West Virginia

New York

This one is a bit of a yawner: New York easily tops West Virginia in nearly every category.. West Virginia can’t offer the same type of parks, monuments or overall excitement exuded by New York, which ultimately leaves the “Mountaineer State” with a sizeable uphill battle to fight.

West Virginia isn’t without its drawing power whether it be a beautiful state park that include a plethora of outdoor activities or some distinct culture within the state.

The Blackwater Falls State Park boasts a unique black water that flows throughout and the site remains the most visited and photographed area in the state.[1] One of West Virginia’s most preferred activities is white water rafting.

Culturally, West Virginia hitches it wagon to the Hatfield and McCoy feud. This battle is showcased with a trail visitors can walk that is rich with history and information about the famous fighting families.

At no fault of its own, West Virginia just isn’t equipped to compete with a state like New York, which surprisingly offers its own array of outdoor fare.

Catskill Park is an immense area that is rich with fishing and camping that sits on 700,000 acres. The park also promotes 300 different walking tracks. If that’s not enough, Adirondack Park is about equal to New Hampshire in size and draws rock climbers from afar.[2]

The landmarks and monuments comparison between both states is a landslide winner for New York. Going one step further, New York is absolutely littered with historic, memorable and famous places to go.

Those in love with outdoor, picturesque settings without actually incorporating activity would be wise to visit Niagara Falls or simply stop on the Brooklyn Bridge for a gorgeous view of Manhattan.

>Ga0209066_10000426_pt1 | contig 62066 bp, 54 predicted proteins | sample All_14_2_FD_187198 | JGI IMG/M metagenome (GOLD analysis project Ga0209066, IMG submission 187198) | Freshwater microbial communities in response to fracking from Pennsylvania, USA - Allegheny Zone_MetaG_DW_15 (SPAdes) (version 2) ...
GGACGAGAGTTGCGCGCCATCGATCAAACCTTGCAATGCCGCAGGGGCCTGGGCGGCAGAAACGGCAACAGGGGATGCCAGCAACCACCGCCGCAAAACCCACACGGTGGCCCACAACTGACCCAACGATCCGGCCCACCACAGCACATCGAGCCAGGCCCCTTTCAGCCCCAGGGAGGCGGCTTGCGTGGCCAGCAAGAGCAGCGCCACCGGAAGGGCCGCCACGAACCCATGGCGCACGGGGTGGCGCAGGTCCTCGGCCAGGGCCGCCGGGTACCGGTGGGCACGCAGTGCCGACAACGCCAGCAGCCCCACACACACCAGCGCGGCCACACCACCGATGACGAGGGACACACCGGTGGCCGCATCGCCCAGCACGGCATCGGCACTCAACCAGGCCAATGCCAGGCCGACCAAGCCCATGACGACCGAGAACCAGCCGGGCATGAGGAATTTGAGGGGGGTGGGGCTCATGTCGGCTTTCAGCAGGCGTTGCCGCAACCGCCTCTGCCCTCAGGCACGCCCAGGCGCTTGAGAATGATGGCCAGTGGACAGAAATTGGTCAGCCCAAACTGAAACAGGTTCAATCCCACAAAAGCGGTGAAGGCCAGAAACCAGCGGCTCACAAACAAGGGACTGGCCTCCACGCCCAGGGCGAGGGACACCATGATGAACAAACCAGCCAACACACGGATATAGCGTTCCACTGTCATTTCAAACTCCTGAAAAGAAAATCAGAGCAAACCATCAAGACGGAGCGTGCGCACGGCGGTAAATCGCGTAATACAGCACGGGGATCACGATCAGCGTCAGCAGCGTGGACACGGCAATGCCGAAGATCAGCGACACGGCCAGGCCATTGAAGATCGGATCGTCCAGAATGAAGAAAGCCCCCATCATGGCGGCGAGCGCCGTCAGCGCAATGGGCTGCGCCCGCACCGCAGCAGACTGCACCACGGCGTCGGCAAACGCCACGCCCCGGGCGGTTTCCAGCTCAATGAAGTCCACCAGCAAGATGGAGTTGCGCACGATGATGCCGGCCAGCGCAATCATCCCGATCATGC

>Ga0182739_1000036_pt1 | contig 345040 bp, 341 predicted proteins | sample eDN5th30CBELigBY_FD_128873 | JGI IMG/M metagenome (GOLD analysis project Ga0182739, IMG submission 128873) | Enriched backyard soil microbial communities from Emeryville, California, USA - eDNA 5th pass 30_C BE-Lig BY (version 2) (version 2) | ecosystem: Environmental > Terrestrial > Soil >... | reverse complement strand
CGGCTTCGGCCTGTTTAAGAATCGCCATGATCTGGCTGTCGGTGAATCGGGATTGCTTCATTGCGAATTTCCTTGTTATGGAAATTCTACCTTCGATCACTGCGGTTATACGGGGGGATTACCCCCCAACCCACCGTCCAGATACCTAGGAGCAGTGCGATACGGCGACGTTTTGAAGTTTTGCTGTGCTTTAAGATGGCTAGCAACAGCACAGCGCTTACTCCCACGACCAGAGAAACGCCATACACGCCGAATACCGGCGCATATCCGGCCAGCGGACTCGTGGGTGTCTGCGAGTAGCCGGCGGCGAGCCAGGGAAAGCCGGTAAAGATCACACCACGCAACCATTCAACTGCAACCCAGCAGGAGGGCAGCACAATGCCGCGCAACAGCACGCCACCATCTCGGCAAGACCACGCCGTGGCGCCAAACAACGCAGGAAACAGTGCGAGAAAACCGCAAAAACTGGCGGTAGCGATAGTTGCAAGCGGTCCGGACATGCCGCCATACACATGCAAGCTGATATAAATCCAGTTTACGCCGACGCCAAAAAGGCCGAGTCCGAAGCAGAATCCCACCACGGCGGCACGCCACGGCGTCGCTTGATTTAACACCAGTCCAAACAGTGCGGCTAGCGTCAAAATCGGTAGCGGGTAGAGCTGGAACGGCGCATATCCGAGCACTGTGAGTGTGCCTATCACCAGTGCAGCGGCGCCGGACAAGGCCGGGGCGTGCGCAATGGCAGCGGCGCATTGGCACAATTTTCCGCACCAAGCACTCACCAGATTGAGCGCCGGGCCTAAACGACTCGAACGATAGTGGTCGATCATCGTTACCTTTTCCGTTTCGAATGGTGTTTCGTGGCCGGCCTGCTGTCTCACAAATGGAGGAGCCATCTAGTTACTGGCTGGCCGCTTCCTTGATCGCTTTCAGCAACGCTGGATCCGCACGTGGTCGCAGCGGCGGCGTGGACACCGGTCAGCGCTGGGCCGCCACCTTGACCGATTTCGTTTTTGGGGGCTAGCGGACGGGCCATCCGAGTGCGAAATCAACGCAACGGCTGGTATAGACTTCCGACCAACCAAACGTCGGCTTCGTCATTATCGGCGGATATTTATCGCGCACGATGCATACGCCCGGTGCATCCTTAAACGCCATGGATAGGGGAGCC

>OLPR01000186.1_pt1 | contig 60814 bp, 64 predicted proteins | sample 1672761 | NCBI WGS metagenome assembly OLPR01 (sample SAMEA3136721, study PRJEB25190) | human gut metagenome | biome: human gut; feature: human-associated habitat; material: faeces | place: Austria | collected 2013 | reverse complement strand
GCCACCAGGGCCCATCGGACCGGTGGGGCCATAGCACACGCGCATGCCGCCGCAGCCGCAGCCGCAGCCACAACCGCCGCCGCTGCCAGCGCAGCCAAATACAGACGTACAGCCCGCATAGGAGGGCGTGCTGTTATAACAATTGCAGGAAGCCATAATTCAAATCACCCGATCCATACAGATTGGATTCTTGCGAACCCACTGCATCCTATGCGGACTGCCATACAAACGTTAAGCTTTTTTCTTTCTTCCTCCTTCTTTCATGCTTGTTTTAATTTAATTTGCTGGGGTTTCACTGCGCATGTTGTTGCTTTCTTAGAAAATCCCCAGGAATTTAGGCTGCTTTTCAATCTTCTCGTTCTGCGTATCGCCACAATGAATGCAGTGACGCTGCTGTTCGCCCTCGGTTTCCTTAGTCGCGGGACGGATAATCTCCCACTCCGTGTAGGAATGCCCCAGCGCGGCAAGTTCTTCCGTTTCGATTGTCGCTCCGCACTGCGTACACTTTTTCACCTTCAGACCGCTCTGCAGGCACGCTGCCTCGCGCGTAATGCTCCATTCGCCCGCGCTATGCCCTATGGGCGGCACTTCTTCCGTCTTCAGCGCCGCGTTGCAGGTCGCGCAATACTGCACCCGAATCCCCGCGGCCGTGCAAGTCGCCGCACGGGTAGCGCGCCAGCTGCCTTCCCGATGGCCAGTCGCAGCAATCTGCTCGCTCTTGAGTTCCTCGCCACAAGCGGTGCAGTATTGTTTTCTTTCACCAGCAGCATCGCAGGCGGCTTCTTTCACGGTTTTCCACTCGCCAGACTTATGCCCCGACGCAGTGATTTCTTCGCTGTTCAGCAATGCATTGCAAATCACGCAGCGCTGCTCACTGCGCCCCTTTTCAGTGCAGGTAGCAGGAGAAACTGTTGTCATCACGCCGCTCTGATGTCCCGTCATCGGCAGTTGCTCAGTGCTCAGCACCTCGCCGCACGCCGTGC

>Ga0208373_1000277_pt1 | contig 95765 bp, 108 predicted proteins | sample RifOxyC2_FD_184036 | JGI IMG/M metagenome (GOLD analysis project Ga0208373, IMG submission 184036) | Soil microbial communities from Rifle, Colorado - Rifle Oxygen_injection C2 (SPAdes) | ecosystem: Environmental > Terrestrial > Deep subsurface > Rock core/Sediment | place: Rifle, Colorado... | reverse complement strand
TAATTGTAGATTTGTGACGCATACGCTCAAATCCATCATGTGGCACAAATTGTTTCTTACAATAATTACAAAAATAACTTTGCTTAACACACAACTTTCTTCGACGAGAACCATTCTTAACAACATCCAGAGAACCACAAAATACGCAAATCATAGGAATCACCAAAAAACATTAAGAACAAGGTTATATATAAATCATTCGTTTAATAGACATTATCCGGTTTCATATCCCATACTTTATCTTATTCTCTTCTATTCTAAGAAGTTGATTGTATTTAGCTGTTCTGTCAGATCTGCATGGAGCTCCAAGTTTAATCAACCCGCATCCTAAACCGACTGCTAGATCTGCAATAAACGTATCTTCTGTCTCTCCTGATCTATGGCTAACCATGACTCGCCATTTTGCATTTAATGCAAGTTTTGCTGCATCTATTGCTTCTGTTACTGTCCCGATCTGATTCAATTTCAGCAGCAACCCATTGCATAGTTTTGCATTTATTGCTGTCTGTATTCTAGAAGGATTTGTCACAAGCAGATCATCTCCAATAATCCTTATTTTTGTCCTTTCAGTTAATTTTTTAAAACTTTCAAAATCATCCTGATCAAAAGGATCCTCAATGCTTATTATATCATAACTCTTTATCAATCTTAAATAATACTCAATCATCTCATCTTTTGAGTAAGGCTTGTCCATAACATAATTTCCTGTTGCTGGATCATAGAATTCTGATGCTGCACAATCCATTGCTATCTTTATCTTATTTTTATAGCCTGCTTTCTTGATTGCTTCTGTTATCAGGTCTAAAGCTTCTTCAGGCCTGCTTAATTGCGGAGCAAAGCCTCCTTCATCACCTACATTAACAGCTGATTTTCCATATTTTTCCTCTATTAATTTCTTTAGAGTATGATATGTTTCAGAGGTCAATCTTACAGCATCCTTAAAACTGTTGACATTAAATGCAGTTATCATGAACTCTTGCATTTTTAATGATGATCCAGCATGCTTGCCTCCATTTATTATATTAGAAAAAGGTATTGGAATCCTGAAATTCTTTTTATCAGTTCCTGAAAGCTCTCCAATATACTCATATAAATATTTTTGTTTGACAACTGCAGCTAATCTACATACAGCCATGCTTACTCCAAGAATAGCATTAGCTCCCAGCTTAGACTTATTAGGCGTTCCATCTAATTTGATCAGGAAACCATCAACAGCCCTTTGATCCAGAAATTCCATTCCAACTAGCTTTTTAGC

Entertainment is a key component of New York’s tourist attraction and Broadway is at the heart of that. The 40 theaters that comprise this area drew more than 1 billion dollars in 2011.[3]

Two poignant sites within New York that are must-sees are The Statue of Liberty and World Trade Center Memorial. The former is symbolic of freedom, while the latter is a tribute to those affected in the tragic events of September 11.

One of the more impressive sites in New York is the Empire State Building. Standing at 102-stories tall, it ranked as the highest building in the world from 1931-1972 and still maintains plenty of interest from visitors.[4]

New York finishes strong with great variety in food choices, along with more than enough five-star hotels – led by the Ritz Carlton and Four Seasons.

West Virginia does itself a few favors with terrific southern-style cooking, although the state is most known for their signature pepperoni rolls, which have been a mainstay since 1937.[5]

West Virginia’s hotels are a bit scarce but The Greenbrier is a five-star selection within the state and easily the best choice.[6]

From top to bottom, New York is littered with plenty of sounds, sites and to-do activities to quell even the most disgruntled traveler. West Virginia just doesn’t have that type of mass appeal.